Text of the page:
The taskset parameters for this experiment are shown in Table II. First, we use a multi-threaded DNN application as the high priority periodic real-time task ( where denotes the number of cores used). The period of DNN inference operation is selected to keep the per-core utilization of DNN threads close to 45%. Second, as a lower priority real-time task, we use a periodic multi-threaded BwWrite benchmark (). The working set size of BwWrite was chosen to be twice the size of LLC in each platform so as to stress memory subsystem (due to cache misses). The compute time () of BwWrite is selected to keep its per-core utilization less than 50% in all experiments. Lastly, we use two benchmarks from Parboil suite [48], lbm () and cutcp, ()) as best-effort tasks, which represent memory and CPU intensive parallel OpenMP applications respectively.

We vary the thread count (= # of assigned CPU cores) of the DNN task while keeping the thread count of and the best-effort tasks ( and ) fixed at four. For the experiment, we first measure the performance of in isolation, then co-scheduled with the rest of the taskset on baseline Linux, and finally using RT-Gang.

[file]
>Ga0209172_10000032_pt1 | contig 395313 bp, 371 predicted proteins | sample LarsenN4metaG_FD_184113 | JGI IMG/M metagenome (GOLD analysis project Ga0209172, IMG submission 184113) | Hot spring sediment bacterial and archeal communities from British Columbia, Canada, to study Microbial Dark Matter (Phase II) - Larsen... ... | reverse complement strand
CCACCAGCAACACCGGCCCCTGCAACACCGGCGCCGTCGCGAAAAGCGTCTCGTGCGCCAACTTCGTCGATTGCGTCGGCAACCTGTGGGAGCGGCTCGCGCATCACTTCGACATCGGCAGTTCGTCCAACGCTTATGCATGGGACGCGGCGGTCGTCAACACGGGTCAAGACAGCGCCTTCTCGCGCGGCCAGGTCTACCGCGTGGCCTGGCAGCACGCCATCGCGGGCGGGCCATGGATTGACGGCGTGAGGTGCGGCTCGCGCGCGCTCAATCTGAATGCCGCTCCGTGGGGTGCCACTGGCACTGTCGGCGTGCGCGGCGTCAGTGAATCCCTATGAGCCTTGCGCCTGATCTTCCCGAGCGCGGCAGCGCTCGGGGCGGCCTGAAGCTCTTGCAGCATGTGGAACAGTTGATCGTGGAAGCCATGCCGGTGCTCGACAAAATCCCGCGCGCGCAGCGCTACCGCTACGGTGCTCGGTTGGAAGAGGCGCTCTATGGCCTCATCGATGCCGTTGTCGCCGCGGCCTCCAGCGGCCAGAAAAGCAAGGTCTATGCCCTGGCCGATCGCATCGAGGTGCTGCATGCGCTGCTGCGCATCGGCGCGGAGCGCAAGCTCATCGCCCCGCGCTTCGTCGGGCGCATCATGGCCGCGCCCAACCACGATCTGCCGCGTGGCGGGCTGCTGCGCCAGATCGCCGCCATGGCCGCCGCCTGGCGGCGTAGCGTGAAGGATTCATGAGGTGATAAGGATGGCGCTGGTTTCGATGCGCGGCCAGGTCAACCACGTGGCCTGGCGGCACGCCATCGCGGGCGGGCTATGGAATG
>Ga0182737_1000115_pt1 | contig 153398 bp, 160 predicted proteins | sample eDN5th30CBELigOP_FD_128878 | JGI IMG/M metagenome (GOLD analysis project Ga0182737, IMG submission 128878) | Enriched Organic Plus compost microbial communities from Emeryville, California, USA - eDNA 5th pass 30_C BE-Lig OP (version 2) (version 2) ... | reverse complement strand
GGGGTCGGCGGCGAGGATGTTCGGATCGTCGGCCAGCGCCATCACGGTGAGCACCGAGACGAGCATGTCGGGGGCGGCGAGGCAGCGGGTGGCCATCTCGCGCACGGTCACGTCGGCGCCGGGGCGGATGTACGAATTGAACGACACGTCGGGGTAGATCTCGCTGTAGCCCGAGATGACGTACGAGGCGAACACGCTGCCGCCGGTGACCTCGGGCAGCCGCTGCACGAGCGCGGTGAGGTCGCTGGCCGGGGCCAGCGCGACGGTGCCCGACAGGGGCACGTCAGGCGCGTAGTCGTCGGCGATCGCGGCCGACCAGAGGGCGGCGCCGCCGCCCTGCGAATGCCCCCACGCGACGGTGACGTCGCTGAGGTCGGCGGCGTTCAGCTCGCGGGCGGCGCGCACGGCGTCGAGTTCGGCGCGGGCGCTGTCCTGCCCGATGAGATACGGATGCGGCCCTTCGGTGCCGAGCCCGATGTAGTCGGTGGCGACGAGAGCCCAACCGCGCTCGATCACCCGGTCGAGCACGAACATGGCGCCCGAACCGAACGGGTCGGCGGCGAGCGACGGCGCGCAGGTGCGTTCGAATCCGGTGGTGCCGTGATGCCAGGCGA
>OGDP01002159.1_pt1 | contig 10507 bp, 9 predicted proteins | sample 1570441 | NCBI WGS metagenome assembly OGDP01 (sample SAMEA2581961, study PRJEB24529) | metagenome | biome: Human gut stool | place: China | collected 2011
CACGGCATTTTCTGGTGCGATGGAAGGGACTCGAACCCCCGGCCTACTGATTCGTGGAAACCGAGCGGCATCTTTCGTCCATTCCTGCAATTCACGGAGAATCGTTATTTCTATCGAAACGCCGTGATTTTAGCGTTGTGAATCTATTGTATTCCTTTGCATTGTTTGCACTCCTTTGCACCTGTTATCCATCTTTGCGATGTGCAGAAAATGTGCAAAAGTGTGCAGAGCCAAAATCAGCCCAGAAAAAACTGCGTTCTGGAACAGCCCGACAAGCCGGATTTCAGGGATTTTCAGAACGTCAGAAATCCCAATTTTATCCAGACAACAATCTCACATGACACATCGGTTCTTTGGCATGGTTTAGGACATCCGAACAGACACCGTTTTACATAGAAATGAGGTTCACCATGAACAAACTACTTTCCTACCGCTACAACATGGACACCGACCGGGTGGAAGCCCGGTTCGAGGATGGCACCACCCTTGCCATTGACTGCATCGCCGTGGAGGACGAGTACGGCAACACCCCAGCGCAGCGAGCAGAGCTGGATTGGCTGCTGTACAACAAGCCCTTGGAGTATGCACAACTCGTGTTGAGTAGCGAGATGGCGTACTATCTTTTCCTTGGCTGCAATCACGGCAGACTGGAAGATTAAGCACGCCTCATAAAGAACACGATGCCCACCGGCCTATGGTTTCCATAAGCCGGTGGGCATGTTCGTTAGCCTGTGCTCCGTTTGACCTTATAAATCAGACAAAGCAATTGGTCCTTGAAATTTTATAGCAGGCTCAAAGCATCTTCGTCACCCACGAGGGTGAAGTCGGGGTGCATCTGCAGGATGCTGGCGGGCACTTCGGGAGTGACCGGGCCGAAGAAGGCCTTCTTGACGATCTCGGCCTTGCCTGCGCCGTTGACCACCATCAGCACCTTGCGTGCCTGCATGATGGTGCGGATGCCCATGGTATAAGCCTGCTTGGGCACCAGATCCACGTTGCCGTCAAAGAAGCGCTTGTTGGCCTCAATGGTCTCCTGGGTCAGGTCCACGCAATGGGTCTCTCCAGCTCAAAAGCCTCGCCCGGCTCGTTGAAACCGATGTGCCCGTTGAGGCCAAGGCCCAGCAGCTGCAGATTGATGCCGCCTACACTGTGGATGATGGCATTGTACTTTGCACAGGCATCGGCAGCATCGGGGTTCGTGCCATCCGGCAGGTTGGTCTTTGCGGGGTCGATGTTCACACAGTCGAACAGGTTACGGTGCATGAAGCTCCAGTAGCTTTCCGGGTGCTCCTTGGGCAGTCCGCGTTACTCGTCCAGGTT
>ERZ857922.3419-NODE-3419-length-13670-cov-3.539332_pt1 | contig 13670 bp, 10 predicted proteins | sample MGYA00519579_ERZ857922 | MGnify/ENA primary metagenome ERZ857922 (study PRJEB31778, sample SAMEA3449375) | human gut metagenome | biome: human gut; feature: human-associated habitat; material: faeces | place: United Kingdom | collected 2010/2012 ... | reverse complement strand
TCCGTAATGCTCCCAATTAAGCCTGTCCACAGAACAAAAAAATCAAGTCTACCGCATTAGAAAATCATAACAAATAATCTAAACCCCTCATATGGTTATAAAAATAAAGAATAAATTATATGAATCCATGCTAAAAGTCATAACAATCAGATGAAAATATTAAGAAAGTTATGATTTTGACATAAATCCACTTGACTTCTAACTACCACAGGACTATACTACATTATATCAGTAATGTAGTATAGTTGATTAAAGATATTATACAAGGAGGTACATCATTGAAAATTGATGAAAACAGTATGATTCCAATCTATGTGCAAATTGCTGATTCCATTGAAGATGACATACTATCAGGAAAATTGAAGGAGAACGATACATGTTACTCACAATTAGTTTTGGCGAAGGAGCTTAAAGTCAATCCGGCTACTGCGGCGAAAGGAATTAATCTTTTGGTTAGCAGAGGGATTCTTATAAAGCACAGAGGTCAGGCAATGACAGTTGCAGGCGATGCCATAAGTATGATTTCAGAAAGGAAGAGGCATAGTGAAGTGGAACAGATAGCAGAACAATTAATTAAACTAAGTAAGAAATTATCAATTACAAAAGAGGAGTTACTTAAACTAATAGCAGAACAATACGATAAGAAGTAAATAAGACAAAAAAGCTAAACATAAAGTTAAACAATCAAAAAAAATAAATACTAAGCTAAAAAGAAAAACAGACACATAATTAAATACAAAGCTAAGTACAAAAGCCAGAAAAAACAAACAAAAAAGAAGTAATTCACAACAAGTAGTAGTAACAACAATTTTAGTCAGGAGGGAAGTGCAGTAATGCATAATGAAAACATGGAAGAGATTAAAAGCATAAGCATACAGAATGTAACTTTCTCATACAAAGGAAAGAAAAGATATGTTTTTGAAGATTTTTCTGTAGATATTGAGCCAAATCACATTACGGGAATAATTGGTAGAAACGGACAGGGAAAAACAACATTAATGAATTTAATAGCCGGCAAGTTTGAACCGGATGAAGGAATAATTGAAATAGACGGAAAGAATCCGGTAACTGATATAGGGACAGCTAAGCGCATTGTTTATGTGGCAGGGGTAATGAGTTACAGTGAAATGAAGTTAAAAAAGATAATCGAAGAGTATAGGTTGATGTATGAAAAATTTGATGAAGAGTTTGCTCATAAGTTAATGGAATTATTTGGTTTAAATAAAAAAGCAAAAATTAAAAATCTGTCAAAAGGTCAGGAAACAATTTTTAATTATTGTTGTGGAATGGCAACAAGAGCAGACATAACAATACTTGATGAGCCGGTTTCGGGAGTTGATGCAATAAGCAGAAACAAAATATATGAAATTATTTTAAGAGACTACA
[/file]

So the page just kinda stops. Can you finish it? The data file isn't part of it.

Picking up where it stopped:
Figure 6

shows the cumulative distribution function (CDF) of the per-frame DNN inference time in each configuration (

Solo: alone in isolation, Co-Sched: co-scheduled under baseline Linux, RT-Gang: co-scheduled under RT-Gang enabled Linux). Note first that execution times of the DNN task vary significantly under the co-scheduling scheme (Co-Sched). On Raspberry Pi3, the WCET across all configurations is more than 2X of its solo WCET. On TX2, the co-scheduling graphs again show deteriorated performance, albeit to a lesser extent than Raspberry Pi3.